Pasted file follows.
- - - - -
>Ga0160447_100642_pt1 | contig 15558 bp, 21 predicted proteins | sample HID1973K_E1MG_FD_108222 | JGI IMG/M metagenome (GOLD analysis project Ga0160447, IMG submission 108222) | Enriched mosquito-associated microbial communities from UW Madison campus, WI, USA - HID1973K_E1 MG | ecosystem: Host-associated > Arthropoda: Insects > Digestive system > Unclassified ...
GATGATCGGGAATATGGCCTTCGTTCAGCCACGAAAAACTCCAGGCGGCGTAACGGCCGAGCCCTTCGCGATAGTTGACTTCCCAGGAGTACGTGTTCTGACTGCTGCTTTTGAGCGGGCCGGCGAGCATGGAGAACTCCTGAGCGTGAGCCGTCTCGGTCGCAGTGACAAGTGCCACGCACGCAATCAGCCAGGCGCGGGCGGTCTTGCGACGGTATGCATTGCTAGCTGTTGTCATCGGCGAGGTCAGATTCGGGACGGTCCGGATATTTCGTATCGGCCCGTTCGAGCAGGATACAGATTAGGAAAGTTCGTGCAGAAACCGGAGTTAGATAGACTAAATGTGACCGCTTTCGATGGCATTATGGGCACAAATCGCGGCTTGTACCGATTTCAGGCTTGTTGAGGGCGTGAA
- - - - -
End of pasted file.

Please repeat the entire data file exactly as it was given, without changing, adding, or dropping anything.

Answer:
>Ga0160447_100642_pt1 | contig 15558 bp, 21 predicted proteins | sample HID1973K_E1MG_FD_108222 | JGI IMG/M metagenome (GOLD analysis project Ga0160447, IMG submission 108222) | Enriched mosquito-associated microbial communities from UW Madison campus, WI, USA - HID1973K_E1 MG | ecosystem: Host-associated > Arthropoda: Insects > Digestive system > Unclassified ...
GATGATCGGGAATATGGCCTTCGTTCAGCCACGAAAAACTCCAGGCGGCGTAACGGCCGAGCCCTTCGCGATAGTTGACTTCCCAGGAGTACGTGTTCTGACTGCTGCTTTTGAGCGGGCCGGCGAGCATGGAGAACTCCTGAGCGTGAGCCGTCTCGGTCGCAGTGACAAGTGCCACGCACGCAATCAGCCAGGCGCGGGCGGTCTTGCGACGGTATGCATTGCTAGCTGTTGTCATCGGCGAGGTCAGATTCGGGACGGTCCGGATATTTCGTATCGGCCCGTTCGAGCAGGATACAGATTAGGAAAGTTCGTGCAGAAACCGGAGTTAGATAGACTAAATGTGACCGCTTTCGATGGCATTATGGGCACAAATCGCGGCTTGTACCGATTTCAGGCTTGTTGAGGGCGTGAA